Sunday School Leadership Lessons

Thursday 24th July, 2008

I read an interesting article by Stephen Macchia entitled The Five-Minute Mentor. The subtitle was A Short List of Leadership Lessons. The article really is a five-minute leadership encouragement. These lessons apply to your leadership of the Sunday School as well. The five points of Macchia's list are in all capitals followed by my commentary:

  • CARE FOR YOUR SOUL. If you don't do this, no one else will--or can. Your leadership will be negatively impacted if you fail to spend time with God in personal Bible study and prayer. Seek Him. Seek to glorify Him. Learn more about Him along with His Word, ways, and will. Sunday School leadership begins with God, and your relationship with Him is vital!
  • BUILD A HEALTHY TEAM. You cannot lead alone. You cannot do every Sunday School task that needs to be done. And if you could, it would not be healthy for you or for building up the body of Christ (see Ephesians 4). I like what Macchia said here: "A healthy team bases its relationships on trust in God and one another; knows that each member needs to be empowered to serve out of his or her passion and gift mix; assimilates with one another in order to multiply their shared effectiveness; manages the resources entrusted to their care; and serves with joy—always for the glory of God."
  • BE RELATIONALLY FOCUSED. Even Sunday School leaders who tend to be task-oriented must focus on people. Slow down. Listen. Give good attention. Ask about family. Be open. Connect. Care. Build your Sunday School work out of your investment in these relationships. Your example here is vital. But you also need to help the team. And I agree with Macchia: "When conflict occurs, welcome it as your friend and work diligently to learn from and resolve it."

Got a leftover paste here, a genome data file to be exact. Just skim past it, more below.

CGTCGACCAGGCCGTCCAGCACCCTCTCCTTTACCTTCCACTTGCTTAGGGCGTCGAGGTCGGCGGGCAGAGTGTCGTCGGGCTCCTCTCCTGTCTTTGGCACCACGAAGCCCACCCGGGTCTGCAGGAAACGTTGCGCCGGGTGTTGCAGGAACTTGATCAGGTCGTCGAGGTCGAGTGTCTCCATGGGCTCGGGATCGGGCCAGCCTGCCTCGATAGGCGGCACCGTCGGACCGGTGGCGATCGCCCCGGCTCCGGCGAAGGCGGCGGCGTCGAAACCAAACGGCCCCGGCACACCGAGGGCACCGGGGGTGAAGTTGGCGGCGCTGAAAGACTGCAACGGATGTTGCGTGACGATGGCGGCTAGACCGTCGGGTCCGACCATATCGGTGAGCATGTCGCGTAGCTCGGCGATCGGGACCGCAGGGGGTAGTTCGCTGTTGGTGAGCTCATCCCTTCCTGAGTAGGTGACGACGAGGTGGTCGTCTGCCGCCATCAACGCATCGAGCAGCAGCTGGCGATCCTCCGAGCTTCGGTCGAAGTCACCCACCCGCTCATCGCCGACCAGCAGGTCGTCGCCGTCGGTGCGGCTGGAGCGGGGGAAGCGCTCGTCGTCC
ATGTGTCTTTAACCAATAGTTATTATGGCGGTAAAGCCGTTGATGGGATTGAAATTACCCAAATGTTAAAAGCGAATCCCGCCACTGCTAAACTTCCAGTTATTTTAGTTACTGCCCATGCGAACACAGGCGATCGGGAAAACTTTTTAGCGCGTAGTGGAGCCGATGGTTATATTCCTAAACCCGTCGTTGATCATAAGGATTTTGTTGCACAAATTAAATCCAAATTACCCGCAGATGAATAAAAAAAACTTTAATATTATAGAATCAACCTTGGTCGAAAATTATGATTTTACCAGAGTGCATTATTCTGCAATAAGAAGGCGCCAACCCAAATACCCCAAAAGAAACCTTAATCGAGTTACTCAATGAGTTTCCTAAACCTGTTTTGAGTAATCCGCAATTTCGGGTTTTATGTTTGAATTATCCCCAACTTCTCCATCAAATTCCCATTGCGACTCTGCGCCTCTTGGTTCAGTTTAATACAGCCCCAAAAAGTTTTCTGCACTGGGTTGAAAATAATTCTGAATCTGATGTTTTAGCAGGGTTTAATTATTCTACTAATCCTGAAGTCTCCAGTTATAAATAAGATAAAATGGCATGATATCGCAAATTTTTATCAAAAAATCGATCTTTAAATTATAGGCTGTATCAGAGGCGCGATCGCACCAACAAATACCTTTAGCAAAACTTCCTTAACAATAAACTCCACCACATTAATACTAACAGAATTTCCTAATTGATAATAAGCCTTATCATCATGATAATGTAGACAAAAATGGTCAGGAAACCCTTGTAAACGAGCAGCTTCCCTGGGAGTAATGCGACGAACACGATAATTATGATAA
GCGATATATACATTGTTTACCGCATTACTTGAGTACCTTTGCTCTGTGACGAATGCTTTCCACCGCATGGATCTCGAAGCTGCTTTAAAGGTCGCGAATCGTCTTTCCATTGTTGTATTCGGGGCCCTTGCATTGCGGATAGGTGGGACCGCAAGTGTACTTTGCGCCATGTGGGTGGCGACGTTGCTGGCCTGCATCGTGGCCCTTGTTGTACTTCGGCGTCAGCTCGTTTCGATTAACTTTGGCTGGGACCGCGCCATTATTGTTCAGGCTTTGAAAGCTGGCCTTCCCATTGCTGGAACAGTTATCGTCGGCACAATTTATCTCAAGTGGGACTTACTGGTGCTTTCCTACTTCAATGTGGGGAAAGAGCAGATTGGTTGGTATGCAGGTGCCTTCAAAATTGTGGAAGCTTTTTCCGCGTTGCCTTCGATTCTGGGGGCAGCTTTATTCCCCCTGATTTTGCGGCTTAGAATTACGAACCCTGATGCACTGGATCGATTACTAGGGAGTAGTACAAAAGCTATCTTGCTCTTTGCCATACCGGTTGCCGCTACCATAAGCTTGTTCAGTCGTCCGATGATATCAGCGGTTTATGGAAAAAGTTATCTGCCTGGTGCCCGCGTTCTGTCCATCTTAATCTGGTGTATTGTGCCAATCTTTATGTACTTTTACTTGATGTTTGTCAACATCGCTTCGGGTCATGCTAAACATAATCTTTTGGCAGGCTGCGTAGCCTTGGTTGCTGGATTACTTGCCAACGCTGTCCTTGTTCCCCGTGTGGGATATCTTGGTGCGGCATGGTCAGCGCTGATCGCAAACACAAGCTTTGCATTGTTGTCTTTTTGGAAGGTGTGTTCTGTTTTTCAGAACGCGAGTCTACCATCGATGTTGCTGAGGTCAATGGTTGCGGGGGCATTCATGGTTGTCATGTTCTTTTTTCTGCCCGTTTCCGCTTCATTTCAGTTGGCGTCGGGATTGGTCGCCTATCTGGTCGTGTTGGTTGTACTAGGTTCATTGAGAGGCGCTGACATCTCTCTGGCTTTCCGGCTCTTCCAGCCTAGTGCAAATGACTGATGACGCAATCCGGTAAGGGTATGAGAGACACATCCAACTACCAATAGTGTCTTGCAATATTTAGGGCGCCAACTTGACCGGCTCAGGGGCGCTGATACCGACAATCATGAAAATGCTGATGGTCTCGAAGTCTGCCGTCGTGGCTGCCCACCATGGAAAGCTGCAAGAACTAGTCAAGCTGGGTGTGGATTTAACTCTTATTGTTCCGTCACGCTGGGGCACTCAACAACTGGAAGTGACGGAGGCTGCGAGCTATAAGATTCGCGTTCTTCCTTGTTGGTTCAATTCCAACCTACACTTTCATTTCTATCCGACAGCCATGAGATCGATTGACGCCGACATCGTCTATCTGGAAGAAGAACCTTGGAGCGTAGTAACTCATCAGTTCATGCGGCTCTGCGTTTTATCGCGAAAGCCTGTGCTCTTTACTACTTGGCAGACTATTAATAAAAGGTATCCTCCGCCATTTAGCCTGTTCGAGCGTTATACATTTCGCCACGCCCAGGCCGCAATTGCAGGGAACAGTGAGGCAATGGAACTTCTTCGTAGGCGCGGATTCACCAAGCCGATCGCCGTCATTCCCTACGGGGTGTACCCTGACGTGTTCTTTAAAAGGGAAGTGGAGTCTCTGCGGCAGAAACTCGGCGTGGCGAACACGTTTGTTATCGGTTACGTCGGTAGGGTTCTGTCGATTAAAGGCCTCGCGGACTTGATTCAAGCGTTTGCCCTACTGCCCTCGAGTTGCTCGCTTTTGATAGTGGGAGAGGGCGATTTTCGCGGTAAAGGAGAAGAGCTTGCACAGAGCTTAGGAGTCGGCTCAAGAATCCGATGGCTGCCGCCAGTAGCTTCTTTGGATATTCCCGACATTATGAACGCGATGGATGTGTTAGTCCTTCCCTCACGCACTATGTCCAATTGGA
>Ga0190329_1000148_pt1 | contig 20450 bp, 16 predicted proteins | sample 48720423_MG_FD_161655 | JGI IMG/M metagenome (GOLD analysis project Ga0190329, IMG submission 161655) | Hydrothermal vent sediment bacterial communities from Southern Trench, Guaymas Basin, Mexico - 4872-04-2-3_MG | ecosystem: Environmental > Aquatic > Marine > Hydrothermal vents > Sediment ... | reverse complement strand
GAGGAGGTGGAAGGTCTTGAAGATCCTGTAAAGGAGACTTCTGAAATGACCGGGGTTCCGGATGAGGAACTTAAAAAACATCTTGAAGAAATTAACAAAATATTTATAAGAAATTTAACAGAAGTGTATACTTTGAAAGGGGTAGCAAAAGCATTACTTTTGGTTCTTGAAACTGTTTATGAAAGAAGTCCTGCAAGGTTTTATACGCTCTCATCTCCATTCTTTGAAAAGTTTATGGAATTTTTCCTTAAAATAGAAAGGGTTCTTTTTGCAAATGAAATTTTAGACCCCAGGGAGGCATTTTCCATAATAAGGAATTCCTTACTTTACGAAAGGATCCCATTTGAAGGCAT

• DISCERN--DECIDE--ACT--ASSESS. These four actions are so much easier when you have paid attention to caring for your soul, building a healthy Sunday School team, and being relationally focused. Pay attention to God and your team. Seek honest sharing as you deal with issues. Discern what is big and what is small. Discern when to move and when to stay put. Know when to stand against the majority. As Macchia puts it, "Discernment leads to decisions and action." Make it wise discernment. But the Sunday School task is not finished even when you have acted, even when you have carried out your decisions and plans. No, it is then time to evaluate progress and effectiveness. And then make any needed adjustments. I like Macchia's closing thought here: "Make this a repeated pattern of prayer, thought, action, and reflection."
  • KEEP THE MAIN THING THE MAIN THING. Keep God first. Keep pursuit of obedience to Him primary. Stay focused to your mission and vision. Adjust when you get off course. Be careful of juggling too many plans simultaneously. Avoid being distracted by busyness for yourself, your team, and your Sunday School. Your influence on the team is essential.

Evaluate your Sunday School leadership. Which of these is easiest for you? With which do you most struggle? On which one(s) do you need to focus more in the days ahead? Choose one. Pray for God's help. Determine "baby steps" in implementing this leadership lesson. Step boldly. Be revolutionary!

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